Look Who’s Talking

Why Disney’s New Princess Movies Aren’t As Progressive As They Think They Are

If you have a daughter, you may have noticed she likes Disney princess movies — you’ve probably even watched a few of them with her, maybe once or twice or 8 gajillion times. And the studio’s trio of classics — Snow White, Cinderella, and Sleeping Beauty — were released back when cars had fins and were considered pretty progressive at the time because female lead characters weren’t all that common in Hollywood. Since then, Uncle Walt’s passed on, computers do a lot of the animating, and women in Disney’s movies have become … seriously under-represented. Wait, what?

That’s the conclusion of linguists Carmen Fought and Karen Eisenhauer, who recently examined the dialog in the original 3 and compared it to the more recent deluge of Disney princesses. Beginning with 1989’s The Little Mermaid, in which (spoiler!) spunky and daring Ariel literally loses her voice, Fought and Eisenhauer discovered the rest of Disney’s female characters started to do the same. From Beauty and the Beast to Mulan men end up with 3 times as many speaking lines as women. Even Frozen, a movie about 2 princesses, gives men 59 percent of the lines. To be fair, Aladdin should probably be given a pass because, as anyone who ever worked with him will tell you, it was impossible to get a word in edgewise when Robin Williams is in the studio.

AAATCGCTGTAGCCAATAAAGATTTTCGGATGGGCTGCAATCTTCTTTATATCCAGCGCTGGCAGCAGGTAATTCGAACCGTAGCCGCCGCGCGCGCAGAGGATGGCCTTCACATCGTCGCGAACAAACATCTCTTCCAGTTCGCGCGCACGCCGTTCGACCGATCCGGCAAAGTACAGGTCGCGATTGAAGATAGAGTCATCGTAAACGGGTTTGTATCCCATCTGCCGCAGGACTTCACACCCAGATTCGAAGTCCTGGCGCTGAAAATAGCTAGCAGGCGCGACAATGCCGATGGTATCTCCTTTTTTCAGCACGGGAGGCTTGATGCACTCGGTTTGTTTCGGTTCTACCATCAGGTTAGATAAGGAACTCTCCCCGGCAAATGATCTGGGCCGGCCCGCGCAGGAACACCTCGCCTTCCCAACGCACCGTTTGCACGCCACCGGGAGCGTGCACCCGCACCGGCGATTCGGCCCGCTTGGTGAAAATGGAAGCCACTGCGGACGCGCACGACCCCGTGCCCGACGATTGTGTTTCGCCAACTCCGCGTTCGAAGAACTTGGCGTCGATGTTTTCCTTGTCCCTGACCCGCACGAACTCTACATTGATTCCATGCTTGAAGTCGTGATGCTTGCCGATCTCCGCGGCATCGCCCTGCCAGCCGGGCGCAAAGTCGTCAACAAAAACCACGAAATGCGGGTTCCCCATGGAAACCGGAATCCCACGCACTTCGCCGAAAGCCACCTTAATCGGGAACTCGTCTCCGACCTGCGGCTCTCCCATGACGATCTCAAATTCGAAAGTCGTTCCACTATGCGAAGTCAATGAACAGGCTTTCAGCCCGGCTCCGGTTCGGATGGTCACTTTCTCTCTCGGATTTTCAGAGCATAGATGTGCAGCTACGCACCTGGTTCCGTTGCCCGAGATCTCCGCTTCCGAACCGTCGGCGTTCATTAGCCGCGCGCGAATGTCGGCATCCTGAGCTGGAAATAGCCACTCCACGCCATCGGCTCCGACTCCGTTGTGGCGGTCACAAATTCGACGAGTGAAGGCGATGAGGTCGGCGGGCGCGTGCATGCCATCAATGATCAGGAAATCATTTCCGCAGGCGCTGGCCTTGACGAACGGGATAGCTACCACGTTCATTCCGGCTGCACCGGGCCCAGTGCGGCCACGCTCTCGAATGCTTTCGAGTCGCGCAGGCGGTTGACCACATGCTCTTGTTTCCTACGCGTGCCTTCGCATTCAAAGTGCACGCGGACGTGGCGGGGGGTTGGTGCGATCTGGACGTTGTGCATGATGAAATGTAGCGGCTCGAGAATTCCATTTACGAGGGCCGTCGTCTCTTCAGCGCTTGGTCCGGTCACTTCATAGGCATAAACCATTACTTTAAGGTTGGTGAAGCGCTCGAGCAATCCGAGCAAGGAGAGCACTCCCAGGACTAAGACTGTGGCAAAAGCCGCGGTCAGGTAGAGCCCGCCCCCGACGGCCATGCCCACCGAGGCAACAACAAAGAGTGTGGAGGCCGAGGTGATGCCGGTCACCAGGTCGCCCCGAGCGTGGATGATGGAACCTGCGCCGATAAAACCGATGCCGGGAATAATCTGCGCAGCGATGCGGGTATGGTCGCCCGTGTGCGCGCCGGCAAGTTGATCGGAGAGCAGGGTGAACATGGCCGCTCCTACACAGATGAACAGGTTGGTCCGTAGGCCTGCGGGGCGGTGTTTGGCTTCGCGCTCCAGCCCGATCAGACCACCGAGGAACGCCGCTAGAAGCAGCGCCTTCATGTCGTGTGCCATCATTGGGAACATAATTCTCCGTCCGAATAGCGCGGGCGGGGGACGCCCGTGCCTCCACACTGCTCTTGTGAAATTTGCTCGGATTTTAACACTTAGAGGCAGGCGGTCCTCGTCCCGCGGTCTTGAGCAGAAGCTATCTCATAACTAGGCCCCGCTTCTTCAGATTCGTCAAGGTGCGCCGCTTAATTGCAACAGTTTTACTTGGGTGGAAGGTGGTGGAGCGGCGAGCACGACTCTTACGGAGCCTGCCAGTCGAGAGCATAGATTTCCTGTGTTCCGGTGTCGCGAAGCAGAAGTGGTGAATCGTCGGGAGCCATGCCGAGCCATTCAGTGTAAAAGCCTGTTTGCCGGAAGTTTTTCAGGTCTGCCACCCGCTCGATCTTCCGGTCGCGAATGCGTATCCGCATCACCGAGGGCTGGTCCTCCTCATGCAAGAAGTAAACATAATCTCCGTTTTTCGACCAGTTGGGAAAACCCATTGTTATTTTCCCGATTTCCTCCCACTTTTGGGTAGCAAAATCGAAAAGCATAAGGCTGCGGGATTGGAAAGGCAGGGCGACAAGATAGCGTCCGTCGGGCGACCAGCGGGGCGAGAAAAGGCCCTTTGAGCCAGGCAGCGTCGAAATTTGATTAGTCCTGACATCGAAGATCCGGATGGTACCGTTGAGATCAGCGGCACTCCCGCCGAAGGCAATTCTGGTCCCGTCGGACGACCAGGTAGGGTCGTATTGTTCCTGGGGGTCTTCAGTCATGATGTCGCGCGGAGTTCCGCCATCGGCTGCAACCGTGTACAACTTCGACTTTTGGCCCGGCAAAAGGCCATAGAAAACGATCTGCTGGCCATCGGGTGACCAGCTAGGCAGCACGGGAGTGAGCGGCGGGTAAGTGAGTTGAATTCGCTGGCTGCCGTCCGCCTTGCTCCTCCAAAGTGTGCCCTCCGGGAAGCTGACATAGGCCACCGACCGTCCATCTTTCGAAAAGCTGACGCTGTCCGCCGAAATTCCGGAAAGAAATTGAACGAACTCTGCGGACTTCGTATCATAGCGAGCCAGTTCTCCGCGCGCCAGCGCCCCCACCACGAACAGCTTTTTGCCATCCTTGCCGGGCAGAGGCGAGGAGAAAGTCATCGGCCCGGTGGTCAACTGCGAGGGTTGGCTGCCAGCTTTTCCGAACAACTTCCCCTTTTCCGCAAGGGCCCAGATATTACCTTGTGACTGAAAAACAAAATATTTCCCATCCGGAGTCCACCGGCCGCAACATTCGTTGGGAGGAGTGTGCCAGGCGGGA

As a general rule, these more recent princesses have been lauded for their independence and assertiveness. Brenda Chapman, the creator of Brave, says she set out specifically to smash the stereotype of the old Disney princess, who was usually obsessed with nothing beyond husband hunting. So what gives? Carelessness, according to the researchers. “Everybody who’s doing anything else beyond finding a husband, pretty much, is male,” says Eisenhauer. “When you want to add a shopkeeper, that shopkeeper is a man. Or you add a guard, that guard is a man. I think that’s just really ingrained in our culture.”

Over in the toy aisle, Barbie may have needed to exercise the nuclear option to finally join the new millennium, but the fix for Disney seems pretty simple: give the princesses some female sidekicks. Because, if Bridesmaids taught us anything, it’s that a Snow White with seven female dwarves would be hilarious.

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